Register For Our Mailing List

Register to receive our free weekly newsletter including editorials.

Home / 135

Dealing with time zones when pricing global ETFs

Many investors wonder how Exchange Traded Products (ETPs), including Exchange Traded Funds (ETFs), that track international markets are priced on the ASX when the underlying offshore markets are closed. Australians often find out how the US market has performed overnight by listening to the news whilst heading to work or reading the paper with their morning coffee. This can lead to some confusion, as although a news report might say the S&P 500 or the NASDAQ has moved by a certain percentage overnight, this price change is often not exactly reflected in the opening price of funds (which aim to track these indices) when the ASX starts trading from 10.00am.

A typical question we receive is “The S&P 500/NASDAQ etc. did +% or -% last night – why isn’t my fund doing the same?”

Futures markets continue to trade when stock exchanges are closed

There is a ready answer. These differences are explained by the differing time zones in which the international exchanges around the globe operate, and the fact that futures markets operate continuously around the clock even when certain exchanges are closed.

We’ll use the BetaShares NASDAQ 100 ETF (ASX Ticker: NDQ) as an example (and ignore the effect of currency fluctuations).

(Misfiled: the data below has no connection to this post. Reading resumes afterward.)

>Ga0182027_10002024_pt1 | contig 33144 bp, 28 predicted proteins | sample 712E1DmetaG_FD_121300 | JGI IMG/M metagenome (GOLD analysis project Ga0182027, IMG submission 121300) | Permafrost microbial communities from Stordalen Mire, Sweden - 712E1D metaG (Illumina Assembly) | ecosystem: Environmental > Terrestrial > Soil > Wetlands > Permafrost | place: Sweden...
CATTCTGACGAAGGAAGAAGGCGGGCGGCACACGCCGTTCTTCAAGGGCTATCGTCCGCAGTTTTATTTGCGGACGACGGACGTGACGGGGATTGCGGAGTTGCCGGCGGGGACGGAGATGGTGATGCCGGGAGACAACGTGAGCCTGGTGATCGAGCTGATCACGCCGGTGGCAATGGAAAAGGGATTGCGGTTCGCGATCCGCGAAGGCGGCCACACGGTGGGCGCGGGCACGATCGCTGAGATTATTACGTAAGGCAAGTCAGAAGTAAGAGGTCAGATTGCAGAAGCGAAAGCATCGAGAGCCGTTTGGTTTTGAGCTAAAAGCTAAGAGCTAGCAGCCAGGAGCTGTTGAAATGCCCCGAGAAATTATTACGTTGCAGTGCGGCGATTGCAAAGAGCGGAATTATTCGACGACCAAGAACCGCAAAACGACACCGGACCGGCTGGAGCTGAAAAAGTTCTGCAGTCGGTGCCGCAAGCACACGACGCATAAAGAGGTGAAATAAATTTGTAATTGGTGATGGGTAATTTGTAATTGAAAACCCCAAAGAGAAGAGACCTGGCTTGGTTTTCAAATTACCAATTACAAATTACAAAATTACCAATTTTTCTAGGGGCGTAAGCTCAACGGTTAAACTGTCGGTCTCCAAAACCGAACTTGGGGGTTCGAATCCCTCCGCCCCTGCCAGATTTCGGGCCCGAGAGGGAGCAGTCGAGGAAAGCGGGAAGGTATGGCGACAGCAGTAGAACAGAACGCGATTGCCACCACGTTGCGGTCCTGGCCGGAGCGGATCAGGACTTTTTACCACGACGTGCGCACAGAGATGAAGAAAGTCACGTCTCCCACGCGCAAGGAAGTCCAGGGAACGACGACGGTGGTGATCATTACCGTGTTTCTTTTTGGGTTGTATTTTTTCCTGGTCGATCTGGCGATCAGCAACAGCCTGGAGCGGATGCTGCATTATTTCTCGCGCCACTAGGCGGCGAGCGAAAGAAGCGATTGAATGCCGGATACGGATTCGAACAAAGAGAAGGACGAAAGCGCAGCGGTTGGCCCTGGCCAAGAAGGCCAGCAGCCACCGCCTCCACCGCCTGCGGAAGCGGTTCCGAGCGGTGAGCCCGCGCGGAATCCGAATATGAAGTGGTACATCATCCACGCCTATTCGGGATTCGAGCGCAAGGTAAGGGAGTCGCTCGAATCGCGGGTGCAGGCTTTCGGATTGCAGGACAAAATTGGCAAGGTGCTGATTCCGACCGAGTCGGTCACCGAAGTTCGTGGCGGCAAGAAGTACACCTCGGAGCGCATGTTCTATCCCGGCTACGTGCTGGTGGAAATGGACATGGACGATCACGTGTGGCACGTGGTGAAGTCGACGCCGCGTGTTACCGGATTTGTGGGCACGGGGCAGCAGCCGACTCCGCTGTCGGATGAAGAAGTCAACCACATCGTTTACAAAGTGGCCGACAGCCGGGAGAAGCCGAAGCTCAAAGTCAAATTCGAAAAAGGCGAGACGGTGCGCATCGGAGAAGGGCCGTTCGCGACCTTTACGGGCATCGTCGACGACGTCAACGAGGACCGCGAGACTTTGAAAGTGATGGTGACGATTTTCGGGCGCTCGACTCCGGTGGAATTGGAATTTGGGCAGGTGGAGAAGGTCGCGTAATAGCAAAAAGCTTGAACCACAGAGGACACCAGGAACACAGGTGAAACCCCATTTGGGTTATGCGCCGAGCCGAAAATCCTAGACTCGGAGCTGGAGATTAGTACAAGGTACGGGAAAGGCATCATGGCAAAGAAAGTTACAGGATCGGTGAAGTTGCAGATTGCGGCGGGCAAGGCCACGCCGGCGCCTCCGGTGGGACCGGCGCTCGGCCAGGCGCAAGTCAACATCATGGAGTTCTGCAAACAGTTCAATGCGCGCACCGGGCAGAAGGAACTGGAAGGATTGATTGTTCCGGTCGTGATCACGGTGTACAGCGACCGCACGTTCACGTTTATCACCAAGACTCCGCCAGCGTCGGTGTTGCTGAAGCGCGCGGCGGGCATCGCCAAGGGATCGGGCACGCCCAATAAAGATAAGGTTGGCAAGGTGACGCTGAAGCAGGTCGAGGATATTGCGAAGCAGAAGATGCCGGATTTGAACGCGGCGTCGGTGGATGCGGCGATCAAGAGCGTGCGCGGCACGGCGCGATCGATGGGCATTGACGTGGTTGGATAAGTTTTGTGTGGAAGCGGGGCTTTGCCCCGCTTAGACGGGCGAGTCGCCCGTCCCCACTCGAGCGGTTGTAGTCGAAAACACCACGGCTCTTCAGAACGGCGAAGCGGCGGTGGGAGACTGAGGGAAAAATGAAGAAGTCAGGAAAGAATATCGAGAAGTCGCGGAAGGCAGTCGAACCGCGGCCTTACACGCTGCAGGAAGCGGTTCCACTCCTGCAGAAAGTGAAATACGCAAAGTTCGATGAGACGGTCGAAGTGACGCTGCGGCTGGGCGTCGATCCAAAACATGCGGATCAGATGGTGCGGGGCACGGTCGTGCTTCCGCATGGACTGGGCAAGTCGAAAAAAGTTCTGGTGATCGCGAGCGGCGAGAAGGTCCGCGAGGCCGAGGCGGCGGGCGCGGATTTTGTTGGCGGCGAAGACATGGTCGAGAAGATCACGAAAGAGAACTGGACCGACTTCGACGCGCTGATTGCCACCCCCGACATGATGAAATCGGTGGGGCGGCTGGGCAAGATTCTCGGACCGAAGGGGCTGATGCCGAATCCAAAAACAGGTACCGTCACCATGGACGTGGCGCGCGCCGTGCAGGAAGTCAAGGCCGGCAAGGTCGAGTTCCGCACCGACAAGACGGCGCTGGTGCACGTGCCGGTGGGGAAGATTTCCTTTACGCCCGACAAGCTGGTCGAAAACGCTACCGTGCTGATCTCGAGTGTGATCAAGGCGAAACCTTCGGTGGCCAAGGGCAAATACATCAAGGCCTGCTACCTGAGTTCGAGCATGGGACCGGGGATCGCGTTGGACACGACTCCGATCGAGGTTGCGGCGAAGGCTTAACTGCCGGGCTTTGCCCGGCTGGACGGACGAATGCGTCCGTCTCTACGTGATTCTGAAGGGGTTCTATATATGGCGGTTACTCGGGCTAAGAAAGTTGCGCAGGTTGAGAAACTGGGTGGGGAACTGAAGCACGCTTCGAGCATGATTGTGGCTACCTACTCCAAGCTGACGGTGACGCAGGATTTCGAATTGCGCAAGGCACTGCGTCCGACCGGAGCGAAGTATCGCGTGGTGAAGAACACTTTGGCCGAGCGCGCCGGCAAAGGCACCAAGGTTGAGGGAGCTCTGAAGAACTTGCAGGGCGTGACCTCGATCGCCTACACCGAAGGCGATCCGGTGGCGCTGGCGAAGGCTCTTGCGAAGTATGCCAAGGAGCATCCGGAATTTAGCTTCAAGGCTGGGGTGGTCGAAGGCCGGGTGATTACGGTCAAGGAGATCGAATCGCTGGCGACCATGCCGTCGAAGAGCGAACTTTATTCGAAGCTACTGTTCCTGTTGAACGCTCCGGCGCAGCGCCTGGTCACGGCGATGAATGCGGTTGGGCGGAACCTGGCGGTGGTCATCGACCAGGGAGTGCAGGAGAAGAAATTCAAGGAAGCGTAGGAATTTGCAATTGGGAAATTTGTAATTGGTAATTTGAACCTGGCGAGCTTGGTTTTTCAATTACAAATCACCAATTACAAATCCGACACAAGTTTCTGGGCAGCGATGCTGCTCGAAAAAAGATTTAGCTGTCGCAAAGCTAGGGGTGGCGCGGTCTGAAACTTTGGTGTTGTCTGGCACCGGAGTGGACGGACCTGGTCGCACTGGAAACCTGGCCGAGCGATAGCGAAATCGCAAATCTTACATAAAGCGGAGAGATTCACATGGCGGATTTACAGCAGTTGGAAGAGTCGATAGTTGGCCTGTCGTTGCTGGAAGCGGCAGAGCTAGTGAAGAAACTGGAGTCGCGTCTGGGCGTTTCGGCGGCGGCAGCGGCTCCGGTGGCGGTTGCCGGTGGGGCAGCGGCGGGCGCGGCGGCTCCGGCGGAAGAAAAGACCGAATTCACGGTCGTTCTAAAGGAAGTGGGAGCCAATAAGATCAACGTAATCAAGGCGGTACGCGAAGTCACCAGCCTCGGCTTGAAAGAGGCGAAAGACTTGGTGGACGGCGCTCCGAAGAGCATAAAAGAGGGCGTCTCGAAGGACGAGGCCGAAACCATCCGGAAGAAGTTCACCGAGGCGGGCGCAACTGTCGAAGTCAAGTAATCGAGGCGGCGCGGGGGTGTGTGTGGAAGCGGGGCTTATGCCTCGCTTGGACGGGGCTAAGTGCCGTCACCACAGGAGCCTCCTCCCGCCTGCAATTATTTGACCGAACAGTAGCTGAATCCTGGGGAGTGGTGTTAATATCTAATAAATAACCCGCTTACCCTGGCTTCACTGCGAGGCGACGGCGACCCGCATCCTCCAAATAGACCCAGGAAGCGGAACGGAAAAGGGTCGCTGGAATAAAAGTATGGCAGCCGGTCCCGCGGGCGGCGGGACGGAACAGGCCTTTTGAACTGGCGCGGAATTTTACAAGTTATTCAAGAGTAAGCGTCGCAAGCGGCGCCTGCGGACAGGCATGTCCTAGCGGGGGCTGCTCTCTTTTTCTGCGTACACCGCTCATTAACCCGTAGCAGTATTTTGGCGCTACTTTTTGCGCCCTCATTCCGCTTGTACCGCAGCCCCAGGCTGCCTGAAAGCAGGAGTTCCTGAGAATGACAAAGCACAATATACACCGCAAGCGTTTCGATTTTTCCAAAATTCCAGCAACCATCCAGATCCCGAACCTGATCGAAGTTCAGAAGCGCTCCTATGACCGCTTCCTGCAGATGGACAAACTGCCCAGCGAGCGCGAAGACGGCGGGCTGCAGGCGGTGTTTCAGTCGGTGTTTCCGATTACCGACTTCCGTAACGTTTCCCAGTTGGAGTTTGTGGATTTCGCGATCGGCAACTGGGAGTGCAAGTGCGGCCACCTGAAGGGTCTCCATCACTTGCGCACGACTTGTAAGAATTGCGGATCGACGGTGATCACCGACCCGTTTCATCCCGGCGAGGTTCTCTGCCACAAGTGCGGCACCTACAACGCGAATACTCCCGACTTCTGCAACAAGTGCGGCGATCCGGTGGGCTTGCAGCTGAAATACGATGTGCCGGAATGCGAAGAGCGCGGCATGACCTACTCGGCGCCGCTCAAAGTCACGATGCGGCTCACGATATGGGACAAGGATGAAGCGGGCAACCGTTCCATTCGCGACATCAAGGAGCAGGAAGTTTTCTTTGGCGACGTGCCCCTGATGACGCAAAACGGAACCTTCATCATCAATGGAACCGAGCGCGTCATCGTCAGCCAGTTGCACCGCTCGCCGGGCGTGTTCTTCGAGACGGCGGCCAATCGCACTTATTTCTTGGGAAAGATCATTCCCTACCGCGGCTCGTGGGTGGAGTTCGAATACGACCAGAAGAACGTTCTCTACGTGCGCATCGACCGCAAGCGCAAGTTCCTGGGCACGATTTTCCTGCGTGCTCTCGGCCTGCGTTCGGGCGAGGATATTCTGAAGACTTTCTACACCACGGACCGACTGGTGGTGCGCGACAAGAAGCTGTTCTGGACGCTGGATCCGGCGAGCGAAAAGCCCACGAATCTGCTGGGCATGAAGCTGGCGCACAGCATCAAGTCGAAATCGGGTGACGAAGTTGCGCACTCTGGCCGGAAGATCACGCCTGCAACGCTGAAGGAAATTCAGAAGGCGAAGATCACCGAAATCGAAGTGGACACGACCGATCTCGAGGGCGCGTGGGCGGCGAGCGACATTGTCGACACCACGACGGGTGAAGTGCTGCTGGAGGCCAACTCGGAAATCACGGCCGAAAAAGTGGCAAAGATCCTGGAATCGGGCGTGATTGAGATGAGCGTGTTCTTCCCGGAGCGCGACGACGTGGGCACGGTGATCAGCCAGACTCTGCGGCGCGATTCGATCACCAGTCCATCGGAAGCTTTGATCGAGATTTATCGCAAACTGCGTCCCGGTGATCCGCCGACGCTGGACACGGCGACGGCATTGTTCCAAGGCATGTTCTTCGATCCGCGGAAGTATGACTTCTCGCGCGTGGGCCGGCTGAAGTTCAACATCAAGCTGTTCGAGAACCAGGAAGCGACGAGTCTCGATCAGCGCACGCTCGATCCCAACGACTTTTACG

ML-Betashares Time-Zone-clocks

ML-Betashares Time-Zone-clocks

When tracking its benchmark index (the NASDAQ 100 Index), NDQ has performed well since inception. The chart below shows NDQ vs. the NASDAQ 100 Index. Although you can’t see it, there are actually two lines being plotted here (the two lines are virtually indistinguishable from each other).

Period 26 May 2015 to 30 September 2015. Source: BetaShares. Past performance is not an indicator of future performance. Period 26 May 2015 to 30 September 2015.
Source: BetaShares. Past performance is not an indicator of future performance.

Time zones and fund pricing

The charts below show the respective returns of the NASDAQ 100 Index and the Nasdaq 100 Futures Market on 1 September 2015 (NYC Time) and examine how these reconcile with the pricing of the BetaShares NASDAQ 100 ETF when it opened on the ASX on 2 September 2015.

At the close of the US ‘cash’ equities markets at 4pm (New York time) 1 September 2015, the value of NASDAQ 100 Index – based on shares trading on this market – was down 3.08% on its closing value of the previous day. This is the figure typically quoted in news reports in Australia over morning coffee. These reports will say, for example, “the Nasdaq closed down 3.08% today.”

ML-Betashares 061015_1-1024x445Yet it should be noted that the ASX market won’t open until 10am Sydney time, or around 4 hours (depending on daylight savings) after US equity markets have closed. Will the 3% decline in the market still be relevant? After all, market sensitive news is still being released. Indeed, it is often the case that companies release important new information after the US cash equities markets (like the New York Stock Exchange) have closed for the day.

New information is in the price when ASX opens

This new information is reflected in the NASDAQ 100 Futures Market, which continues to trade even after the US equity market has closed. The chart below shows the price of the NASDAQ 100 Futures. As might be evident, the futures price tracks the actual Nasdaq 100 cash index quite closely when US equity markets are open.